Drug Act provision puzzles providers

Wednesday, December 31, 2003

WASHINGTON - A provision of the Medicare Prescription Drug Act that would send Medicare beneficiaries to their doctors’ offices for “face-to-face evaluations” when seeking a power wheelchair has left HME providers in a scramble to uncover the real world implications on the new rule.

The regulation is murky and has raised many questions that CMS has yet to answer, according to Eric Sokol, director of the Power Mobility Coalition.

“[CMS] just sees it as face to face, it’s pretty clear,” said Sokol. “Well, it is clear, except for A, B, C and D.”

Some of the questions raised about the regulation by the PMC and others in the industry include:

- Must the physician’s visit be power wheelchair-specific;

- What documentation is required to ensure the examination has taken place;

- What is the allowable time frame between the face-to-face examination and certification of need for equipment; and

- What is required of beneficiaries who may have trouble seeing a physician in a timely manner?

“[The law] should say that the doctor should have seen the patient in the past 90 days,” said Calvin Cole, Hoveround’s director of corporate development. “Some reports are saying that the doctor has to sign the CMN while the patient is sitting in front of them.”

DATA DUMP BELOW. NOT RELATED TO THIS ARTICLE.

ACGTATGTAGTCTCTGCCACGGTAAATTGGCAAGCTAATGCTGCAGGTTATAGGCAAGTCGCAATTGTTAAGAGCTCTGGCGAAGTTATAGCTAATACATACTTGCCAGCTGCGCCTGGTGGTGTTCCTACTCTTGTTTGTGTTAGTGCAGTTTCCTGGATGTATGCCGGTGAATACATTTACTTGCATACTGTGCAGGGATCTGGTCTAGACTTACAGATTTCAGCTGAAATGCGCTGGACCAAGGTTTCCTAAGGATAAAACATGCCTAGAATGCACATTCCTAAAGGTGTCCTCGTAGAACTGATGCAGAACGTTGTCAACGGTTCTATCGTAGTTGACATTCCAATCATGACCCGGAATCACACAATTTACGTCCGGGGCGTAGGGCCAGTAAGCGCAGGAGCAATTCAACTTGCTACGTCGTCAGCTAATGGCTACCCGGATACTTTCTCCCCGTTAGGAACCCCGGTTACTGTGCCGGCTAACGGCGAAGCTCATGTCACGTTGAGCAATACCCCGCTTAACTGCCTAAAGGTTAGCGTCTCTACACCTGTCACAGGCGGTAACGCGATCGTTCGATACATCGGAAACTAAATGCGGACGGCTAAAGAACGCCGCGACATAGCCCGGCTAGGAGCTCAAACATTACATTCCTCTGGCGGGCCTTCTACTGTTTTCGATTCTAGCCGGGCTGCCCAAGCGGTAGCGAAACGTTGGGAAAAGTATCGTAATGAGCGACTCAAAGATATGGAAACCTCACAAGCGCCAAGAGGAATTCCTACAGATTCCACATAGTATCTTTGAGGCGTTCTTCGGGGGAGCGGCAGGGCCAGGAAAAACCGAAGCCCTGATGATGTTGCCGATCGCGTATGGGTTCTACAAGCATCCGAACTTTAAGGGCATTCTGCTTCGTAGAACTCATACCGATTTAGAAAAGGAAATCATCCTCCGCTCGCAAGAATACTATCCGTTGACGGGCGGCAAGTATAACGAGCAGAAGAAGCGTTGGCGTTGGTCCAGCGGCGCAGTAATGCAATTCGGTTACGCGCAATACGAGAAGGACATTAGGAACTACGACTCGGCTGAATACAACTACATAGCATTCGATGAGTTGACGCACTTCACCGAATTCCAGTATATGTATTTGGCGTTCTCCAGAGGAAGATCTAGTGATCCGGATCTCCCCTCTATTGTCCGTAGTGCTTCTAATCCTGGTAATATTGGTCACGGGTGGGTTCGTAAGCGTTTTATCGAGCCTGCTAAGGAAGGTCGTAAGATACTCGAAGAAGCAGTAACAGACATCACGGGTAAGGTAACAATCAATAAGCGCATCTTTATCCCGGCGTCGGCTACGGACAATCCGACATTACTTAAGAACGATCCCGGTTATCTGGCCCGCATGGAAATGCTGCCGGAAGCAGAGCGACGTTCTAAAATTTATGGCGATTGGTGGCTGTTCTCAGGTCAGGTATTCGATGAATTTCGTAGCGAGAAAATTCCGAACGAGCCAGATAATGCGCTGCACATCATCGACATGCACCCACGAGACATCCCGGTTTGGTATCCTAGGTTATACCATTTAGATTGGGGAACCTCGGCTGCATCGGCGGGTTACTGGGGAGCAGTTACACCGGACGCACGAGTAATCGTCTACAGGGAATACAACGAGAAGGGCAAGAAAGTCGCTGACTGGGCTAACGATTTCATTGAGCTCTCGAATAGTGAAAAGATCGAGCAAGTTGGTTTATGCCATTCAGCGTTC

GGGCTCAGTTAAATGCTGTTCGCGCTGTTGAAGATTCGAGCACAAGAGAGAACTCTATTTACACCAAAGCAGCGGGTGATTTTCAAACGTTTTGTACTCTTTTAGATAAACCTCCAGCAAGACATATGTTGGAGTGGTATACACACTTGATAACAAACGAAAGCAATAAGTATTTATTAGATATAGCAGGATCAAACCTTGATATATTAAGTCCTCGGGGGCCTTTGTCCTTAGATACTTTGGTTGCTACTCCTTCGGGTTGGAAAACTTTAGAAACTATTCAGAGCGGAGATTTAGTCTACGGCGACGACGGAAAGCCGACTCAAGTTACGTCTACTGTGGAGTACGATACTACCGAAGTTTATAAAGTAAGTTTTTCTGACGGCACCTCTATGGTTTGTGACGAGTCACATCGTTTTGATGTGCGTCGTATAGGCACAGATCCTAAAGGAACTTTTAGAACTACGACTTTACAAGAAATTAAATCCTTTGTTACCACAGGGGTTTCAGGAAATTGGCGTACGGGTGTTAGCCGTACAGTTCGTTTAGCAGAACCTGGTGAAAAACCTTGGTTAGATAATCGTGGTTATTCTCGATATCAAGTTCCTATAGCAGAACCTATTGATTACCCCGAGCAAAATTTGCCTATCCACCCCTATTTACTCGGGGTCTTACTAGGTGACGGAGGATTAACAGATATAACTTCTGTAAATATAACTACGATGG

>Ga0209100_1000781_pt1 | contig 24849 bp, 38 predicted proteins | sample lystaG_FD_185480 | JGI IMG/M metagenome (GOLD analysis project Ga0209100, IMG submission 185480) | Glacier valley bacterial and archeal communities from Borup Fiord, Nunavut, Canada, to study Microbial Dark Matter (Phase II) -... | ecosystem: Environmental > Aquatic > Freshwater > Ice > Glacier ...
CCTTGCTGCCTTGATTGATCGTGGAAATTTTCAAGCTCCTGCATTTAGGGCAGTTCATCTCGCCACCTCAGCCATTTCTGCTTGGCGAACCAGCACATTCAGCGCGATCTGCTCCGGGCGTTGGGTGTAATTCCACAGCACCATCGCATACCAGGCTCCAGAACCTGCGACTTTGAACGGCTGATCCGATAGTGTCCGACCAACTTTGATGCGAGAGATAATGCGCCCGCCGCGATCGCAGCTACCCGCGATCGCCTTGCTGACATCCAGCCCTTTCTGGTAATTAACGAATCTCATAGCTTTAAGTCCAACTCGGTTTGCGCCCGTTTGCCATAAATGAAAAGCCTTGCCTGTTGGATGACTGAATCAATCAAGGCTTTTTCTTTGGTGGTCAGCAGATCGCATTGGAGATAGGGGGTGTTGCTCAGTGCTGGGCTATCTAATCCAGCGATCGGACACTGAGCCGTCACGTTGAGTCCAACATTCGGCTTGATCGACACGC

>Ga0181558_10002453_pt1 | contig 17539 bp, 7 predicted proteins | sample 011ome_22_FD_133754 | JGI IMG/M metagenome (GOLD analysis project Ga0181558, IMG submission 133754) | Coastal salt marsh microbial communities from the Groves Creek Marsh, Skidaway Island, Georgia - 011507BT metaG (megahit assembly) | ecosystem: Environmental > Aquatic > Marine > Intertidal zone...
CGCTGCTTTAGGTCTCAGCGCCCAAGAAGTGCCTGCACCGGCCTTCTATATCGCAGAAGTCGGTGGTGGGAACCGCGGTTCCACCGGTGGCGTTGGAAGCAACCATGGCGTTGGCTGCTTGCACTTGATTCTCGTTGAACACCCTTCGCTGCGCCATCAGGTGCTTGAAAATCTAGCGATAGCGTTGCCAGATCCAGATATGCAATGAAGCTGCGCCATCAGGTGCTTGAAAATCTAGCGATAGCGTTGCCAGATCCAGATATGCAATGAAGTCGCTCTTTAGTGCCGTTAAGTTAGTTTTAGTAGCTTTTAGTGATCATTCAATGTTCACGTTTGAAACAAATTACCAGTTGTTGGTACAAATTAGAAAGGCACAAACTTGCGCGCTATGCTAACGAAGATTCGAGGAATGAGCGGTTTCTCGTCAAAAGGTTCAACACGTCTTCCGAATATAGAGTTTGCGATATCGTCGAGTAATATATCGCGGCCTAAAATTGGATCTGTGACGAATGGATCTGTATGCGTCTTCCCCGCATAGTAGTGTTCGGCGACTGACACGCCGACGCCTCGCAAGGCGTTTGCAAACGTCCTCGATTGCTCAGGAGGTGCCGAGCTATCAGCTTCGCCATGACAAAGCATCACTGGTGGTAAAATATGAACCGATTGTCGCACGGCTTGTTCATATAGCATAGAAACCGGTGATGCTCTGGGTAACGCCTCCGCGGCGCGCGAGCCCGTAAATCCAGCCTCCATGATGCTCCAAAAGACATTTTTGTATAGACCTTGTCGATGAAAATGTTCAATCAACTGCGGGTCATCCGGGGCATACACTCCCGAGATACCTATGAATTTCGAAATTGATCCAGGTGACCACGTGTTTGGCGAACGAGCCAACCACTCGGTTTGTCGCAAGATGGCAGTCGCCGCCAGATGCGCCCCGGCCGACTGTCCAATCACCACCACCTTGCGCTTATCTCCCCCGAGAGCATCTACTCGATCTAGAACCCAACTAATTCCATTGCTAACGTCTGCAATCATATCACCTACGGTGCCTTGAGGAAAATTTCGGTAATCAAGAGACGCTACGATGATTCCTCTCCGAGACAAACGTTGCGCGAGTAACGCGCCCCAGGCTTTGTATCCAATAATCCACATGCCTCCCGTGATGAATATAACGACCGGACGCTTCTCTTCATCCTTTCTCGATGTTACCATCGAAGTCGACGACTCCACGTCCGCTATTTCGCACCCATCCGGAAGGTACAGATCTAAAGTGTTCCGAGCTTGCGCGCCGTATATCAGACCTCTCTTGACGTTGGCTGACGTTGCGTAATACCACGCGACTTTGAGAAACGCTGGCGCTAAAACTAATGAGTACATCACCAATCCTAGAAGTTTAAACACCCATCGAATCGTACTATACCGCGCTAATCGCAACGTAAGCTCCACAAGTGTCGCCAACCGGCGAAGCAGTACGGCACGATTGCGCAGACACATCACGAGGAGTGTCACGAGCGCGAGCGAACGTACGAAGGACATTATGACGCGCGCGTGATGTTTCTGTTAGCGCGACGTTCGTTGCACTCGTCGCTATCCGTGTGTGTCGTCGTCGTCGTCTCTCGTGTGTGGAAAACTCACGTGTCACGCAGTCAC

Others have taken issue with the concept of the requirement, saying that most physicians do not have the knowledge base alone to correctly qualify patients for power mobility products.

“Most physicians who prescribe equipment, many don’t know what they are talking about,” said Gary Gilberti, vice chairman of AAHomecare’s Rehab and Assistive Technology Council. “You are going to have doctors out there who will have no idea what they are seeing this patient for.”

Other contentions of the provisions are aimed at its presumed intent of curbing incidents of fraud and abuse involving the K0011 code.

“In reality, if you look at the situation in Houston and Harris County, even if they had this provision in place, it wouldn’t have stopped the fraudulent activity from going on,” said Sokol.

Despite these concerns, Sokol said the PMC is supportive of the measure as long as some conclusions can be reached. The council wrote a letter to CMS’s director of medical services, John Warren, asking for guidance on the regulation.

Although already law, the provision most likely will have to see its way through CMS’s program integrity department before providers get the answers they need, and that could take as long as six months, said Cole.